Chapters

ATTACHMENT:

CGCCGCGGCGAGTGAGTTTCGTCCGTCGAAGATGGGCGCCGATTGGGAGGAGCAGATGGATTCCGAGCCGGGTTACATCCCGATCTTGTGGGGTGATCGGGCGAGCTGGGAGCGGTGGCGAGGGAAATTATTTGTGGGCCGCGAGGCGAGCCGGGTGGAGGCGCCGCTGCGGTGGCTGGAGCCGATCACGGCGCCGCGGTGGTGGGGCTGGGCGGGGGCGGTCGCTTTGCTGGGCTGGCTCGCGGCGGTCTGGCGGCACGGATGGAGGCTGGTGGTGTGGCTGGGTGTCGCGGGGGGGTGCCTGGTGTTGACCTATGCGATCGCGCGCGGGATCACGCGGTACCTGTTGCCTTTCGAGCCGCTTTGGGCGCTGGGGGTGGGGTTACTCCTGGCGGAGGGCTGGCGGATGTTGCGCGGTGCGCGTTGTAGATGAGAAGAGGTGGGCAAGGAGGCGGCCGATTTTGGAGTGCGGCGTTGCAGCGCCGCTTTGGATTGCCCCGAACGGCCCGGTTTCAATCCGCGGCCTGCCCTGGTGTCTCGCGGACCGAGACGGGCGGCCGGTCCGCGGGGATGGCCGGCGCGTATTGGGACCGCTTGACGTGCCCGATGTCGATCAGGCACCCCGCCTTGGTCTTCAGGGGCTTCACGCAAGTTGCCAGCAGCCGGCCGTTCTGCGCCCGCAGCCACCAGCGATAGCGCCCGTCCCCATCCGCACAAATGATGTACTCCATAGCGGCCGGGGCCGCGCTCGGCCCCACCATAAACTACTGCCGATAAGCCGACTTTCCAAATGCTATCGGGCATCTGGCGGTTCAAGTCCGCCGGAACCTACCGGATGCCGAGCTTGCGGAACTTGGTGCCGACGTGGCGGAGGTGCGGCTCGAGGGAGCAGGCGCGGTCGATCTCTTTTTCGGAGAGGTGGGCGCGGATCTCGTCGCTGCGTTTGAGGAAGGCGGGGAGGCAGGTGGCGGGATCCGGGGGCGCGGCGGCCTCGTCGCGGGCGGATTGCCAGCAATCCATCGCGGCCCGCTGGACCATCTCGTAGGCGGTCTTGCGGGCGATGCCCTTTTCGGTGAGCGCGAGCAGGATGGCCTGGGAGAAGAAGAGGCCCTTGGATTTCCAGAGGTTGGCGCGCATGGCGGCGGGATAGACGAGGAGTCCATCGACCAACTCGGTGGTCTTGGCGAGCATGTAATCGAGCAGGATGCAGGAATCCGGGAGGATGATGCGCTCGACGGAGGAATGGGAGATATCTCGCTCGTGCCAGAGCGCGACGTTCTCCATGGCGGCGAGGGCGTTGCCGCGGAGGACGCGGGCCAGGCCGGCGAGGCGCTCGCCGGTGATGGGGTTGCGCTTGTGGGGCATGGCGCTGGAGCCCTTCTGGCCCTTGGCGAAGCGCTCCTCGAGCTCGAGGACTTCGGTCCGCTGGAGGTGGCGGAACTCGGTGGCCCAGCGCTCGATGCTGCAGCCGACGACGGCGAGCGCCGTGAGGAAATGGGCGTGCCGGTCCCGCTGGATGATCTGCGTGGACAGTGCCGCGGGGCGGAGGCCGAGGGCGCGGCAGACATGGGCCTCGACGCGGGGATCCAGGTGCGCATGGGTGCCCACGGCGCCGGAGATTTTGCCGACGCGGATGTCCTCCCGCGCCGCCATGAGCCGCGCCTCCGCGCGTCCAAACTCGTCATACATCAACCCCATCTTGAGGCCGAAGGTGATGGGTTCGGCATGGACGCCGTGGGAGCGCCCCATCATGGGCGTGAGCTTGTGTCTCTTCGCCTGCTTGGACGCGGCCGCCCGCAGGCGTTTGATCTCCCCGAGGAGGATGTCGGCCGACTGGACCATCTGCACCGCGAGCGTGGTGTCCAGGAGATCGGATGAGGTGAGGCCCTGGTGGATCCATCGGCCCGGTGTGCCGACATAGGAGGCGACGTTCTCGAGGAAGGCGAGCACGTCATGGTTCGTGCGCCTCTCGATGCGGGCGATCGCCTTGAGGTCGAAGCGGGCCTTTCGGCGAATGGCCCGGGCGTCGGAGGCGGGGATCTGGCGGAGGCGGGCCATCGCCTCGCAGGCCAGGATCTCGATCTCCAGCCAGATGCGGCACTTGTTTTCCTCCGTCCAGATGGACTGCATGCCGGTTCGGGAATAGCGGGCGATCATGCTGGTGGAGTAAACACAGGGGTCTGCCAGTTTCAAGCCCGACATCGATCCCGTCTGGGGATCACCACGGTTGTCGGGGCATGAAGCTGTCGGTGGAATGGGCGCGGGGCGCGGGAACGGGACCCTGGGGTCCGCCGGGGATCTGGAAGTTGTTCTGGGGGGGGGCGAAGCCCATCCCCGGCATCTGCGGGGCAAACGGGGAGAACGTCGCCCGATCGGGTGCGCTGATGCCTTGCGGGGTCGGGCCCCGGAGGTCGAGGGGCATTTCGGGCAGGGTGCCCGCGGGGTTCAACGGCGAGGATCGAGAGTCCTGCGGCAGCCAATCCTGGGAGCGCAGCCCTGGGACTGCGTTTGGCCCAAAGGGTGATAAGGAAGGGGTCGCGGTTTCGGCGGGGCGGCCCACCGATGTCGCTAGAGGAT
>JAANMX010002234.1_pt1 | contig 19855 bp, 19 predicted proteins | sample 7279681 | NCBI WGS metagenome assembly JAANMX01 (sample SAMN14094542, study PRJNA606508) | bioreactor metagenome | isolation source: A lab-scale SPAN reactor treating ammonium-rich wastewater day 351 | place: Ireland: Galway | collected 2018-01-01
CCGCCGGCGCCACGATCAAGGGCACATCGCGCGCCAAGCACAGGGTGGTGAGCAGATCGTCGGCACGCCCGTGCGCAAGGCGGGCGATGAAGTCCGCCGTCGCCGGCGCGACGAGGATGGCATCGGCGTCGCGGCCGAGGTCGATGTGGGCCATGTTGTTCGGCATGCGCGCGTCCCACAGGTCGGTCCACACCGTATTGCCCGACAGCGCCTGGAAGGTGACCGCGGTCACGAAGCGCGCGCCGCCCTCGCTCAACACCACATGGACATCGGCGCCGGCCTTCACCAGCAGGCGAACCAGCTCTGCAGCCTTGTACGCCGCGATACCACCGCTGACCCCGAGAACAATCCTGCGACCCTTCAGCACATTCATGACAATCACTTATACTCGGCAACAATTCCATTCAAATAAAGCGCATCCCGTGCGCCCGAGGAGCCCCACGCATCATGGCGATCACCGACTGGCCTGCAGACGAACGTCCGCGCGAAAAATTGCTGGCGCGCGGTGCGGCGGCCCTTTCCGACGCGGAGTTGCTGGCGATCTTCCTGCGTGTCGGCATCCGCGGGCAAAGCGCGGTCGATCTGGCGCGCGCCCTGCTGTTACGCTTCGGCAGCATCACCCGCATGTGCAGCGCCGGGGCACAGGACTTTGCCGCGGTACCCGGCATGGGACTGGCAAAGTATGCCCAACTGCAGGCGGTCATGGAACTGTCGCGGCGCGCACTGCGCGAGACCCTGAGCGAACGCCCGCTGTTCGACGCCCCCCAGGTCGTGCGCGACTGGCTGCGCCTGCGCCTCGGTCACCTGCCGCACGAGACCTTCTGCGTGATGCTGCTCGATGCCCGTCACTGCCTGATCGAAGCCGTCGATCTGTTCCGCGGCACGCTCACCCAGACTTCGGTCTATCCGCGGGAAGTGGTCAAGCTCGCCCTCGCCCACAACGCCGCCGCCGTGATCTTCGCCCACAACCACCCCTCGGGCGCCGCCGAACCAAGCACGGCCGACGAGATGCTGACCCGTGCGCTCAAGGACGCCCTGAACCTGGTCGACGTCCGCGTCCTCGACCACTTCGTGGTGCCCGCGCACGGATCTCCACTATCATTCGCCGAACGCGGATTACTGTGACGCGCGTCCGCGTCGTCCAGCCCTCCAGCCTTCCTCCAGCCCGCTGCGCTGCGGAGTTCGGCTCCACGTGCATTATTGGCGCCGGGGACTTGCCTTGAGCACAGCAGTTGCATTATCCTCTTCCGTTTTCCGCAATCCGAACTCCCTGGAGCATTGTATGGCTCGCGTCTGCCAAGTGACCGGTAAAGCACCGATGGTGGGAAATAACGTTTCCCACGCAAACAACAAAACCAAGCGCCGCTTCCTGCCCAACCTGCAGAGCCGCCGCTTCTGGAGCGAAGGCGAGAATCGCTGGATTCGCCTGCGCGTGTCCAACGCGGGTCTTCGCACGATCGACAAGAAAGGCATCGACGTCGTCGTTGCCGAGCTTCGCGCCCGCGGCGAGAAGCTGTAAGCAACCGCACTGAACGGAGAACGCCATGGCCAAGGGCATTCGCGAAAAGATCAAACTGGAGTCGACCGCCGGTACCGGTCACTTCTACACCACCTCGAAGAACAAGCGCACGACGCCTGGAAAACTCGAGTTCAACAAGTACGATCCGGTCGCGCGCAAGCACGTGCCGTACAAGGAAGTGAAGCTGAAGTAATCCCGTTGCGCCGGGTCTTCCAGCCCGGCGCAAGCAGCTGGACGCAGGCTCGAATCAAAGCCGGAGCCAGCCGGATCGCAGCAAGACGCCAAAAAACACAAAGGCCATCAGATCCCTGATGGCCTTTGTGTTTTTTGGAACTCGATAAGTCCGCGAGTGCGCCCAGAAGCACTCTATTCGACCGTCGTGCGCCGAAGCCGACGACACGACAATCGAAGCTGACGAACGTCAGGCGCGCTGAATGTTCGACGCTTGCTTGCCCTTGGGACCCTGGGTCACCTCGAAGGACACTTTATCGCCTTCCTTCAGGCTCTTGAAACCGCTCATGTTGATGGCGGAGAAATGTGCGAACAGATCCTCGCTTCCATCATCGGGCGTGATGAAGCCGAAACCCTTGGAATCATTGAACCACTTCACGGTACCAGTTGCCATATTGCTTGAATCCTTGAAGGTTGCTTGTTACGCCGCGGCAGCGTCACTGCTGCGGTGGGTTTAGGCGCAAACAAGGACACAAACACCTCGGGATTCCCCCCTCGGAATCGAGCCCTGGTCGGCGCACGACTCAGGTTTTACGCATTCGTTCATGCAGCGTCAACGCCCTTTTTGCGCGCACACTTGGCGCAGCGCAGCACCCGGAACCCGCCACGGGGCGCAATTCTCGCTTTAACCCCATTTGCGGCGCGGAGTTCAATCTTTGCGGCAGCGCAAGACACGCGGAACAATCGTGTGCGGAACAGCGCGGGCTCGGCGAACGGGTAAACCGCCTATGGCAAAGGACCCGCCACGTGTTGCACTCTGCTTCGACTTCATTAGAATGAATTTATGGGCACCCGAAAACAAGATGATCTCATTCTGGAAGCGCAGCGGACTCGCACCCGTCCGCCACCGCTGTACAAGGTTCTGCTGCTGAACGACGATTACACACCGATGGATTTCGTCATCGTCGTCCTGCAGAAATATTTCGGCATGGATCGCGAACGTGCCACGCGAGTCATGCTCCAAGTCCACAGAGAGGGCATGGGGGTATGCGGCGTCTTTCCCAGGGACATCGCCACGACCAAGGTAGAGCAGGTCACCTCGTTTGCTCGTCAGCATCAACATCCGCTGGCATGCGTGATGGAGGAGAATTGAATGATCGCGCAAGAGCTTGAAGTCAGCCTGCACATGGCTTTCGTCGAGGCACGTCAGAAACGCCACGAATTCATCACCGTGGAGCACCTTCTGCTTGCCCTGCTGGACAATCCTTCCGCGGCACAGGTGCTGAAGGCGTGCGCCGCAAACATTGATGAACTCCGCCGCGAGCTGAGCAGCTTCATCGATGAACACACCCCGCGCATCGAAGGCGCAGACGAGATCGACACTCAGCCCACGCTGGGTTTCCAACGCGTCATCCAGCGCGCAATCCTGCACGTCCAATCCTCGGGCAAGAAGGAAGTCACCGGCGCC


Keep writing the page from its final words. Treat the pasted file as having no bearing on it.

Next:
11 - The Cumberland The Cumberland.First published in March, 1866, "The Cumberland" is one of five Battle-Pieces poems to appear in Harper’s New Monthly Magazine (32: 474). (March, 1862.) Some names there are of telling sound, Whose voweled syllables free Are pledge that they shall ever live renowned; Such seems to be A Frigate's name (by present glory spanned)— The Cumberland. Sounding name as ere was sung, Flowing, rolling on the tongue— Cumberland! Cumberland! She warred and sunk. There's no denying That she was ended—quelled; And yet her flag above her fate is flying, As when it swelled Unswallowed by the swallowing sea: so grand— The Cumberland. Goodly name as ere was sung, Roundly rolling on the tongue— Cumberland! Cumberland! What need to tell how she was fought— The sinking flaming gun— The gunner leaping out the port— Washed back, undone! Her dead unconquerably manned The Cumberland. Noble name as ere was sung, Slowly roll it on the tongue— Cumberland! Cumberland! Long as hearts shall share the flame Which burned in that brave crew, Her fame shall live—outlive the victor's name; For this is due. Your flag and flag-staff shall in story stand— Cumberland! Sounding name as ere was sung, Long they'll roll it on the tongue— Cumberland! Cumberland!